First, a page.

"Simplicity is the ultimate sophistication" - Steve Jobs
August 24, 2021 -- PragmatIC Semiconductor, a world leader in flexible electronics, is proud to announce that it has manufactured a flexible version of the 6502 processor, the iconic design that kick-started the personal computer revolution.
Launched in 1975, the ground breaking device was a fraction of the price of competitor chips, which is why Steve Wozniak built it into his Apple I computer. The chip and its variants went on to become the main brains of seminal computers like the Apple II, Commodore PET, Commodore 64 and BBC Micro, as well as pioneering gaming platforms including the Nintendo Entertainment System and Atari 2600. The design is still supported today by Western Design Center (WDC), who estimate that their licensees have shipped over 6 billion embedded 65xx processors, growing by hundreds of millions per year.
The 6502 was developed at MOS Technology by a team of designers who had left Motorola because they were convinced that the high cost of the company’s 6800 was a barrier to high volume adoption. At the time, the perceived wisdom was that computing power was not for the masses, as immortalised by Ken Olsen of DEC who said “There is no reason for any individual to have a computer in his home”. The rest, as they say, is history.
PragmatIC’s flexible 6502 was laid out and manufactured in less than two weeks, demonstrating the game-changing ability of our FlexIC Foundry to support rapid realisation of semiconductor hardware. A second iteration has already been taped out to optimise pinout, footprint and speed, leveraging an agile design approach that would never be possible with the high cost and long lead times of silicon fabrication.
“We are delighted to have made a flexible 6502, the processor that is credited with creating the personal computer revolution,” said Scott White, CEO of PragmatIC Semiconductor. “The design symbolises one of our key beliefs that a new paradigm for semiconductors is required to enable innovators to build extraordinary electronics solutions that improve everyday life.”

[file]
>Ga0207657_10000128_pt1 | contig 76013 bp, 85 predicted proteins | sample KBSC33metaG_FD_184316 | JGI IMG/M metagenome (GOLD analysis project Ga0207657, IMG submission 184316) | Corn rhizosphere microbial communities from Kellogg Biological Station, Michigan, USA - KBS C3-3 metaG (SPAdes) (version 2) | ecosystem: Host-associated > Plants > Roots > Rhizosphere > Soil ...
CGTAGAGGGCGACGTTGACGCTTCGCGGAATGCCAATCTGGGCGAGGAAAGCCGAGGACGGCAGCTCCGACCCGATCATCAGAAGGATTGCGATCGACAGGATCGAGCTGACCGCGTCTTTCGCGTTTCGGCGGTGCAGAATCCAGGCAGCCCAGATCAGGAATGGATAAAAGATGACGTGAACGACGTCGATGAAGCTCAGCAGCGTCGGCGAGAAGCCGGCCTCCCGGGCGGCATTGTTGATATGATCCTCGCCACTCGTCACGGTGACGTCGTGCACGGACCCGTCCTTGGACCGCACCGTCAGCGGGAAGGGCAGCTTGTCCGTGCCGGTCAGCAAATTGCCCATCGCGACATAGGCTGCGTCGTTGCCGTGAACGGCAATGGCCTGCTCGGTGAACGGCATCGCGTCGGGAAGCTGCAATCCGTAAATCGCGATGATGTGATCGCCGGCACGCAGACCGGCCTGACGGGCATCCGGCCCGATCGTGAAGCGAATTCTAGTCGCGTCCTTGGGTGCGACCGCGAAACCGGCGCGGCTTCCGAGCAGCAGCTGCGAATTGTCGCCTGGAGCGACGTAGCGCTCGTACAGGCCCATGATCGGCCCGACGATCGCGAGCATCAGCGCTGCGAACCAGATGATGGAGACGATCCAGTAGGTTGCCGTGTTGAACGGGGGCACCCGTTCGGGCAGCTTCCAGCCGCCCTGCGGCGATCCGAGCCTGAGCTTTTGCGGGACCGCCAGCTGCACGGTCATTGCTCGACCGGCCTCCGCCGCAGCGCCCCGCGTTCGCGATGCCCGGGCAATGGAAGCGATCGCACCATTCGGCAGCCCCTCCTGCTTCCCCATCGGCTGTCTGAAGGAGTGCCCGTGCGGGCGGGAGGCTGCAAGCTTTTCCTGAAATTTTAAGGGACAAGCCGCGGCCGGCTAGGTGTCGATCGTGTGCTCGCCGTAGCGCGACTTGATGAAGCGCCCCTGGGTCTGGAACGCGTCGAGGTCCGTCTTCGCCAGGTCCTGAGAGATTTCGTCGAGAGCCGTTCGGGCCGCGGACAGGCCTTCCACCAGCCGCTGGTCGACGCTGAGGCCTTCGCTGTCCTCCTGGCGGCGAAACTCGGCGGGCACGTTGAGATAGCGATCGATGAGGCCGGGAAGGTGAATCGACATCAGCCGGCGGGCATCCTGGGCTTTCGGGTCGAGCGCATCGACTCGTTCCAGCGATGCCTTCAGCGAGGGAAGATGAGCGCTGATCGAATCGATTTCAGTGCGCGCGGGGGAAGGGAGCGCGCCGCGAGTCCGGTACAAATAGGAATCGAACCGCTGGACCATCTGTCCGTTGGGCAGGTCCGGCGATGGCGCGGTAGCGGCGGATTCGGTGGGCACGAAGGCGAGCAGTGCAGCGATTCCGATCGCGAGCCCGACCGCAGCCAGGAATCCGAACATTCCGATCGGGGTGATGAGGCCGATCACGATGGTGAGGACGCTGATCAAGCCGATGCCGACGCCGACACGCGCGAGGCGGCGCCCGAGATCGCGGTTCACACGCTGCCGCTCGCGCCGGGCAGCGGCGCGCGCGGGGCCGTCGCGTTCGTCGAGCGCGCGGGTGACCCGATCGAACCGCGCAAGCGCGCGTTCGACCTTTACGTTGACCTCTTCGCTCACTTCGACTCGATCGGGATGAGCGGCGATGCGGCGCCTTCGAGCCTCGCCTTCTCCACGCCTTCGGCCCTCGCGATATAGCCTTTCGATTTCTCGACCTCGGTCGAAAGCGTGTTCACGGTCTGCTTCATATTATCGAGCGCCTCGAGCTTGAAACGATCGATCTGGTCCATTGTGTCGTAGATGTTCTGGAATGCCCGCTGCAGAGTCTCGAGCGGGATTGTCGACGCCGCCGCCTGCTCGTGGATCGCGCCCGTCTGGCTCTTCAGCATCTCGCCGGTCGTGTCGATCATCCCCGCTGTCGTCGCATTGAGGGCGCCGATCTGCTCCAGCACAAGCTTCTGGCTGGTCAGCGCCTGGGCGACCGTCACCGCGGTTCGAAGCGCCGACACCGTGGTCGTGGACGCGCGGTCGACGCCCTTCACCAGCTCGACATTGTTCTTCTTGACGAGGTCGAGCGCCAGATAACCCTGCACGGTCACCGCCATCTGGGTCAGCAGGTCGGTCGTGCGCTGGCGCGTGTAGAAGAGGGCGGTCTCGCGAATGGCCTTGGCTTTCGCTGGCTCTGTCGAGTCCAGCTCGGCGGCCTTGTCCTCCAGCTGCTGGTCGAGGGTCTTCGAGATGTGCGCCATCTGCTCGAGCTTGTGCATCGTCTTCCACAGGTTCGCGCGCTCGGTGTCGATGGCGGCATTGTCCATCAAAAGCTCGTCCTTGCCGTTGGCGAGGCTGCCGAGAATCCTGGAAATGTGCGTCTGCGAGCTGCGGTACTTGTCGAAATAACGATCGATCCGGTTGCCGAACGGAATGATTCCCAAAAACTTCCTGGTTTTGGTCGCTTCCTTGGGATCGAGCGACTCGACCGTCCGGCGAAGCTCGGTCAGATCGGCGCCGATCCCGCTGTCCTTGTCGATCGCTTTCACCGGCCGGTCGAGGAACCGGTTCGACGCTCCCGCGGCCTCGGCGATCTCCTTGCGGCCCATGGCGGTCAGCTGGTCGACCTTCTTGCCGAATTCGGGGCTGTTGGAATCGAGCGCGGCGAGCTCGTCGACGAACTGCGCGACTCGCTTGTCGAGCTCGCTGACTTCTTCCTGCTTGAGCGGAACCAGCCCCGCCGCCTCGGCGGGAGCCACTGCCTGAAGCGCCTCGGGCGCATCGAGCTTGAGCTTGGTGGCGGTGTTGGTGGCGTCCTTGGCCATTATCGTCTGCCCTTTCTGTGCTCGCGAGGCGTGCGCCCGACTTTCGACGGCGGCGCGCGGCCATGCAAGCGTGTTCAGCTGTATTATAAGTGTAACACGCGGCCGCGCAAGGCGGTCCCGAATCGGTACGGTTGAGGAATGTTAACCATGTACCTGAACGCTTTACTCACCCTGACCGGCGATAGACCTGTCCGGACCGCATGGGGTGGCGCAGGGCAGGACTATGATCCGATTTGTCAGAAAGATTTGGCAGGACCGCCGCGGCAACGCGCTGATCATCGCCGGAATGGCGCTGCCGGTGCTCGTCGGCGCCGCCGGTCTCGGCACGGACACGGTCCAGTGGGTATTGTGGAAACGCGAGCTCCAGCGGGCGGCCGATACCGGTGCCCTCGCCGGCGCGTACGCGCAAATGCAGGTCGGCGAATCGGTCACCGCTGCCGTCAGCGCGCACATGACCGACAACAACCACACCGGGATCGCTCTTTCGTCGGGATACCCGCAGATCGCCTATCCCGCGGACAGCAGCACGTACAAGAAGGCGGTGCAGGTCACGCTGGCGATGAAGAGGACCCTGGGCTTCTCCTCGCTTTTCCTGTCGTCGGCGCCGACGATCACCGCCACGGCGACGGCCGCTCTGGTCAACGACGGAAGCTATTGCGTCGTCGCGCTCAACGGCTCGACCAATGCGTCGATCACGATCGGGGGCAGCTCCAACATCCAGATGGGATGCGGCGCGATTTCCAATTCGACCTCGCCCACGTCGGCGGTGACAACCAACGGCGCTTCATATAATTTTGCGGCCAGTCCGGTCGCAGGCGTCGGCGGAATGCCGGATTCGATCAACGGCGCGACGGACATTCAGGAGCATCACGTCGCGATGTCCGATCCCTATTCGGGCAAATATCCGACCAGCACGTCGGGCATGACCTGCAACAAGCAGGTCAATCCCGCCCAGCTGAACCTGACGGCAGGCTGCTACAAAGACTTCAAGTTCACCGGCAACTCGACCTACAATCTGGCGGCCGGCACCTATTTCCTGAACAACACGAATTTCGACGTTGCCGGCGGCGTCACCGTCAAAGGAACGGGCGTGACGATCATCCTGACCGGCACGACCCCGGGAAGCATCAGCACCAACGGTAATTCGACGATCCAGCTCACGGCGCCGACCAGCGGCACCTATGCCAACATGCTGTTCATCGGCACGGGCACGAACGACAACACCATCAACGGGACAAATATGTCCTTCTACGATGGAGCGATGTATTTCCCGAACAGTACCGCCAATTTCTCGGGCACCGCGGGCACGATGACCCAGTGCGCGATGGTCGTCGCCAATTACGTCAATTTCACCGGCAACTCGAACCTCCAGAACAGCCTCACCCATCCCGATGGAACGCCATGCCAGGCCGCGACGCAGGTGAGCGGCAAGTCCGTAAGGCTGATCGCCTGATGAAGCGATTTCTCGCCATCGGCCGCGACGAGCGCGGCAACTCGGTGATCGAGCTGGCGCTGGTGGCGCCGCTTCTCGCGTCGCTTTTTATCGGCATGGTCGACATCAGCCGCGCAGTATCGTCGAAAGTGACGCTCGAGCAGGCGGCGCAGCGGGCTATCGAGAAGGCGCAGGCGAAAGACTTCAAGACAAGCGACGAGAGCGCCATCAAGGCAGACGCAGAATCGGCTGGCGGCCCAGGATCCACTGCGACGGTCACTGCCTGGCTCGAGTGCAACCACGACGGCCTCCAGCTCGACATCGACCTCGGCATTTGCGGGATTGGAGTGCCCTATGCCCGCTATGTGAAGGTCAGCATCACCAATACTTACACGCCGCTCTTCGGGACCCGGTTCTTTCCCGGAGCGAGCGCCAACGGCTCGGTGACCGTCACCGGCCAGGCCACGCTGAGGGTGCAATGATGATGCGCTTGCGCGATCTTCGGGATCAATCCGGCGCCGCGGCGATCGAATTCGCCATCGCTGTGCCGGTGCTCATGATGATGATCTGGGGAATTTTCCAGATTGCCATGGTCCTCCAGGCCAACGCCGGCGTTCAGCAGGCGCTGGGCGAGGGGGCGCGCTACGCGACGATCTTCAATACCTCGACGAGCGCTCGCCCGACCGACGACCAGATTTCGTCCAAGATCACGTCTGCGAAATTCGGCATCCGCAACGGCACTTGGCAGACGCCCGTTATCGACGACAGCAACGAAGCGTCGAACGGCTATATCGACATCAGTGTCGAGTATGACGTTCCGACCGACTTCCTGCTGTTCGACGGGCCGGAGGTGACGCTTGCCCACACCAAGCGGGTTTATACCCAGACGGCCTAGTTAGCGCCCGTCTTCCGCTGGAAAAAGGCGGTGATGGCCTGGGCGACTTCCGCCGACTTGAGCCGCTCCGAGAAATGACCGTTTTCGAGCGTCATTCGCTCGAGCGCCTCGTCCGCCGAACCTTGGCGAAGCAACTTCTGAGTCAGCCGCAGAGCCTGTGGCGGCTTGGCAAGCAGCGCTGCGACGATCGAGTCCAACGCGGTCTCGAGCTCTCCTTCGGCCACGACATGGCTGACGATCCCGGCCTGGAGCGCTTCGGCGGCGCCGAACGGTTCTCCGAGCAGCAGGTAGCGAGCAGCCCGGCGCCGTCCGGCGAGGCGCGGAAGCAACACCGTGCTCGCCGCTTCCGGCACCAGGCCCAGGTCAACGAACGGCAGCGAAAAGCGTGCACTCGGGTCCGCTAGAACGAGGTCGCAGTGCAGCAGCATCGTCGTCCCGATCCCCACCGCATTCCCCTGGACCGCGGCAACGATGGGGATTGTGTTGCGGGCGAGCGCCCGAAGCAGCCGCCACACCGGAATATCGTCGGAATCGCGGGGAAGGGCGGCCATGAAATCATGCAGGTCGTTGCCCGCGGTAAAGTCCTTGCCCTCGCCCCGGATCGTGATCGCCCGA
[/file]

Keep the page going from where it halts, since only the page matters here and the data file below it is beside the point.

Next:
“I see what PragmatIC is doing to be as transformational as what we did at MOS Technology back in the 1970s,” said Bill Mensch, founder of WDC, who created the original 6502 with Chuck Peddle. “In validating the 6502 design on their FlexIC Foundry, we can now extend the original goal of the design to support embedded processing for the Internet of Everything.”
About PragmatIC Semiconductor
PragmatIC Semiconductor is a world leader in ultra-low-cost flexible electronics. Our unique technology platform enables innovators to create novel solutions to everyday problems that are beyond the scope of conventional electronics. Our ConnectIC® family of flexible integrated circuits (FlexICs) are thinner than a human hair and extend proven applications such as RFID and NFC into mass market use cases, enabling the potential for trillions of smart objects that can engage with consumers and their environments. Our novel, differentiated products are being adopted by a growing base of global companies across diverse markets, including consumer goods, games, retail, pharmaceutical and security. Alternatively, designers can create their own application-specific flexible devices using our FlexIC Foundry® offering at a fraction of the cost and time required for traditional silicon circuits, opening up multiple new markets beyond RFID. These FlexICs are manufactured on our revolutionary FlexLogIC® production system, a highly scalable manufacturing model for cost-effective high-volume production, achieved with orders of magnitude less capital investment and operating cost compared to a traditional silicon IC fab. PragmatIC is headquartered in Cambridge, UK, with our first billion-unit production facility in Sedgefield. Shareholders include Cambridge Innovation Capital, Arm and Avery Dennison.
About Western Design Center and the 6502 processor
The Western Design Center, Inc. (WDC) Founded in 1978 by William D. Mensch, Jr., WDC has licensed its 65xx brand microprocessor Intellectual Property (IP/Cores) to the electronics industry since 1981. WDC is considered a pioneer in the design and licensing of microprocessor technology Intellectual Property (IP) cores and inspired Acorn engineers to create the wildly popular ARMxx series of microprocessors. GTE, Rockwell, MOS Technology, Synertek, and NCR were some of WDC’s first licensees. In addition, WDC began selling 65xx brand microprocessor chips to Apple Computer in 1984 making it the first supplier of microprocessors as a fabless semiconductor company. More information is available at: